“Write Your Own Wiki Page” is the new “Write Your Obituary”

This past week in one of my classes there was a dynamic guest speaker who spoke about life and business. He talked about many of the things he’s done and that he’s still looking to make his mark on history. He framed ‘career’ into ‘quarters.’ There’s the “first quarter, second quarter, third quarter, and the fourth quarter.” In the first quarter, you are sort of getting your feet wet. In the second quarter, you start to take charge and take on more responsibility. I’m sure you get the metaphor by now.

As I was thinking about my life and the its “quarters,” I was remembered of the exercise that people are often asked to do when they’re making long-term goals: “write your own obituary.” The purpose of an exercise like this is to help you focus on those things that you would like to accomplish in life. When one reflects on the things one wants to be remembered for, there’s a good chance that one’s priorities might need to be rearranged (in order to meet those goals).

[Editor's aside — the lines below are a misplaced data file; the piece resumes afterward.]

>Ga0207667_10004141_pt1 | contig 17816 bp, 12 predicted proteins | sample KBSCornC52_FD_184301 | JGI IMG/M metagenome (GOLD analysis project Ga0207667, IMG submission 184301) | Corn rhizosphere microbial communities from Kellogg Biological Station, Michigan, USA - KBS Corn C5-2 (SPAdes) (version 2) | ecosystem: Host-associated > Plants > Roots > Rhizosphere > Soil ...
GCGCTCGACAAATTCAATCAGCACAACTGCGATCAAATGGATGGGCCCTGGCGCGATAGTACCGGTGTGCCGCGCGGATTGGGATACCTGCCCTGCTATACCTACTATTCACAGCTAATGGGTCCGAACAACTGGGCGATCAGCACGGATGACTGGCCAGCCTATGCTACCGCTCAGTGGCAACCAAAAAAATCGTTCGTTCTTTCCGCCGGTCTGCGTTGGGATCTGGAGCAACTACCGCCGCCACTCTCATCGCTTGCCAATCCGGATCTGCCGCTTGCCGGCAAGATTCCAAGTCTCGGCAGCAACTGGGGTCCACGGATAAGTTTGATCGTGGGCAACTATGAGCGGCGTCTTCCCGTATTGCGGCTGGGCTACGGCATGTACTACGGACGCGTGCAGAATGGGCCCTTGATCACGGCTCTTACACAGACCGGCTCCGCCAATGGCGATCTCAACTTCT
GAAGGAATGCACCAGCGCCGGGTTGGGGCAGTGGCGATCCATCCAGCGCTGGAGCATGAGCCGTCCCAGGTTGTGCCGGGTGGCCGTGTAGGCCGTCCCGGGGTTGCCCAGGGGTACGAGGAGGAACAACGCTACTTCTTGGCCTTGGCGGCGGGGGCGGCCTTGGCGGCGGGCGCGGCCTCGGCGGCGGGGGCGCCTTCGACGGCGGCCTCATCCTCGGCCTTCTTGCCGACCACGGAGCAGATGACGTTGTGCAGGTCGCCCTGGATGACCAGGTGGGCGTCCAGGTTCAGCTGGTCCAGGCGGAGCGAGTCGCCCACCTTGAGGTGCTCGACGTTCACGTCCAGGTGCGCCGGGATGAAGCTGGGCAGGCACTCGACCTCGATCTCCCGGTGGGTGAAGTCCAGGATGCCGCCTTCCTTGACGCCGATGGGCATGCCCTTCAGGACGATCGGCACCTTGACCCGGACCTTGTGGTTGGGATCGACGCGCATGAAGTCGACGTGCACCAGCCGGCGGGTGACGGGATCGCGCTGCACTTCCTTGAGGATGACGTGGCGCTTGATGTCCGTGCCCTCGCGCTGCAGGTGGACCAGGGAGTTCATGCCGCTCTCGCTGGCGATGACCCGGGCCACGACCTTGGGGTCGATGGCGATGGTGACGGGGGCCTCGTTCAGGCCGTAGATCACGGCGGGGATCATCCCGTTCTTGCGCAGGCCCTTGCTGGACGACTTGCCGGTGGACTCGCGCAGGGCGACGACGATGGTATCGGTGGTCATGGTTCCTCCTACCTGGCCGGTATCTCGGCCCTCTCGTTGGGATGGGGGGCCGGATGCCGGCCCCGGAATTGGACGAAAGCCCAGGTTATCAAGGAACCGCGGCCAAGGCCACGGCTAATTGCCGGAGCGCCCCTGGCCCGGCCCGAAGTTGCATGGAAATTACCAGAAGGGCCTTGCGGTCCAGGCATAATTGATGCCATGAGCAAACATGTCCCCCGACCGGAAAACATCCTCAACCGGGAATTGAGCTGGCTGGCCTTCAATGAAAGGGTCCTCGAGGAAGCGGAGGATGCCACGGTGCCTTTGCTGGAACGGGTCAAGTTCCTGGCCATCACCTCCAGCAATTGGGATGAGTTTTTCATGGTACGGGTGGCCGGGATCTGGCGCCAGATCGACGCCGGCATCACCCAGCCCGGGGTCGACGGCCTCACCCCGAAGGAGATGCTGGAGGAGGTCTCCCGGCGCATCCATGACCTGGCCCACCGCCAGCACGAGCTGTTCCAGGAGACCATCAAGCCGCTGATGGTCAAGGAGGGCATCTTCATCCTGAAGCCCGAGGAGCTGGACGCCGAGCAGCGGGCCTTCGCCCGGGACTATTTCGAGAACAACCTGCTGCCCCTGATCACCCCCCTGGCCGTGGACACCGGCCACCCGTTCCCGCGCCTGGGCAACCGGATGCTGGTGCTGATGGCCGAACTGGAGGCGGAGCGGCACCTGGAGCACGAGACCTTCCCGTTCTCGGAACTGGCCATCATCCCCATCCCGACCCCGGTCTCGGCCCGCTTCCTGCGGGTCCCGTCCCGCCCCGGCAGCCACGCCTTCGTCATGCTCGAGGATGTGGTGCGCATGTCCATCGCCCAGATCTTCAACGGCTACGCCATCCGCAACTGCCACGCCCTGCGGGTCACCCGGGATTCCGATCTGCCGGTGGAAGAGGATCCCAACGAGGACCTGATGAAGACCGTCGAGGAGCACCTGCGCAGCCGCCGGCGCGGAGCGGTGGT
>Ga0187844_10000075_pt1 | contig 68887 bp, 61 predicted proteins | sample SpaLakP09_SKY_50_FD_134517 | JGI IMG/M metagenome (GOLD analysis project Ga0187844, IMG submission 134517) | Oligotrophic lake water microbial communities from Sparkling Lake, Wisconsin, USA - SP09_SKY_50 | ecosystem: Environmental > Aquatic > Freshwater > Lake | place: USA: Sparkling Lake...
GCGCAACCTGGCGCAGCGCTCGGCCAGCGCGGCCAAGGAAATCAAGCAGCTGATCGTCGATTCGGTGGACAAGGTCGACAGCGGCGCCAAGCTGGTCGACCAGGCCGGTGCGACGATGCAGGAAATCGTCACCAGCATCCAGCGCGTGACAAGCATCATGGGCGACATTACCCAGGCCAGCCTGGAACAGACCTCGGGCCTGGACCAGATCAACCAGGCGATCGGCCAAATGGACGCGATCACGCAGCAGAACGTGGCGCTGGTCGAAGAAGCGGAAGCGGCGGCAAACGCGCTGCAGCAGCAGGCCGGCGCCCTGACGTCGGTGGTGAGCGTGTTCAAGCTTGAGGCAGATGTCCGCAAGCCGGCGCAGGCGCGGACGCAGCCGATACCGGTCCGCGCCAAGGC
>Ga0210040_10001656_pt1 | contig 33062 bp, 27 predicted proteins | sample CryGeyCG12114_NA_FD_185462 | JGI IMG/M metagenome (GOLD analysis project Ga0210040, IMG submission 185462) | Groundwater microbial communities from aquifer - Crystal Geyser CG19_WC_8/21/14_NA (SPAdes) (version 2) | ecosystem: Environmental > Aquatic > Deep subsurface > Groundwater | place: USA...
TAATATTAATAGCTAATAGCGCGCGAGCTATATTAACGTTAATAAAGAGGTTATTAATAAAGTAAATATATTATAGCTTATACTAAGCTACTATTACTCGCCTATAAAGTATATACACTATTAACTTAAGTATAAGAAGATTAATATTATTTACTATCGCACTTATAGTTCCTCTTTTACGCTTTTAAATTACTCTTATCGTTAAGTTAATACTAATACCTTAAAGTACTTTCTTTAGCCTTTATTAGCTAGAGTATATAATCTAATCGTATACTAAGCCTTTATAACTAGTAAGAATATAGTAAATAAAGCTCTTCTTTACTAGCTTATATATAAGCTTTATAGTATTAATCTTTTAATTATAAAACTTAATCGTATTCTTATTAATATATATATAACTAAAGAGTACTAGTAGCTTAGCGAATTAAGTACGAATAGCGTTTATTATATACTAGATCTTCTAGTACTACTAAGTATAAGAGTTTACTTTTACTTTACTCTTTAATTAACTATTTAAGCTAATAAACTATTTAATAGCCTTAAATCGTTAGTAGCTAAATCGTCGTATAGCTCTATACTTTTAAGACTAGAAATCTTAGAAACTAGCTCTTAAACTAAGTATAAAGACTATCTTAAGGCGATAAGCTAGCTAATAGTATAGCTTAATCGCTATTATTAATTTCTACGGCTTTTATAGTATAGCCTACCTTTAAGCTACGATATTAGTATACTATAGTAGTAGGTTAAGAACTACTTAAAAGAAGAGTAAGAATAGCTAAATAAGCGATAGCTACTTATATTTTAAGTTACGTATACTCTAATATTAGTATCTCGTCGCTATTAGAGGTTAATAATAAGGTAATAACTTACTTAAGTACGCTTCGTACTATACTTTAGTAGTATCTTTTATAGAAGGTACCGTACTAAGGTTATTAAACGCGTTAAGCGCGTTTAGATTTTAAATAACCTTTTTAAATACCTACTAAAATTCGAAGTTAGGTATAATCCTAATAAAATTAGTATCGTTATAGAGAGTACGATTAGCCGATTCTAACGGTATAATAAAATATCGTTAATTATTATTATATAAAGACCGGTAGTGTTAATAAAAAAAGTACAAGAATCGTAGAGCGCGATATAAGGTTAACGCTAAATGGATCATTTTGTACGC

As I thought more about the idea of ‘writing my obituary,’ I thought: “I haven’t read very many obituaries in the NYT, but I certainly have read a number of Wiki pages of people who’ve died!” And thats’ when it hit me — “Writing Your Own Wiki Page” is probably ‘this’ generation’s version of write your own obituary.

Letting that sink in for a bit was kind of strange: Who am I to have a Wiki Page. Well, I better get cracking on ‘changing the world,’ if I want to have a Wiki page about me. More than that self-talk was the idea of future generations. I said that writing your own Wiki page could be thought of as this generation’s version of write your own obituary. So… what will the next generation’s version of write your own Wiki page be?

Published by Jeremiah Stanghini

Jeremiah's primary aim is to provide readers with a new perspective. In the same vein as the "Blind Men and the Elephant," it can be difficult to know when one is looking at the big picture or if one is simply looking at a 'tusk' or a 'leg.' He writes on a variety of topics: psychology, business, science, entertainment, politics, history, etc.

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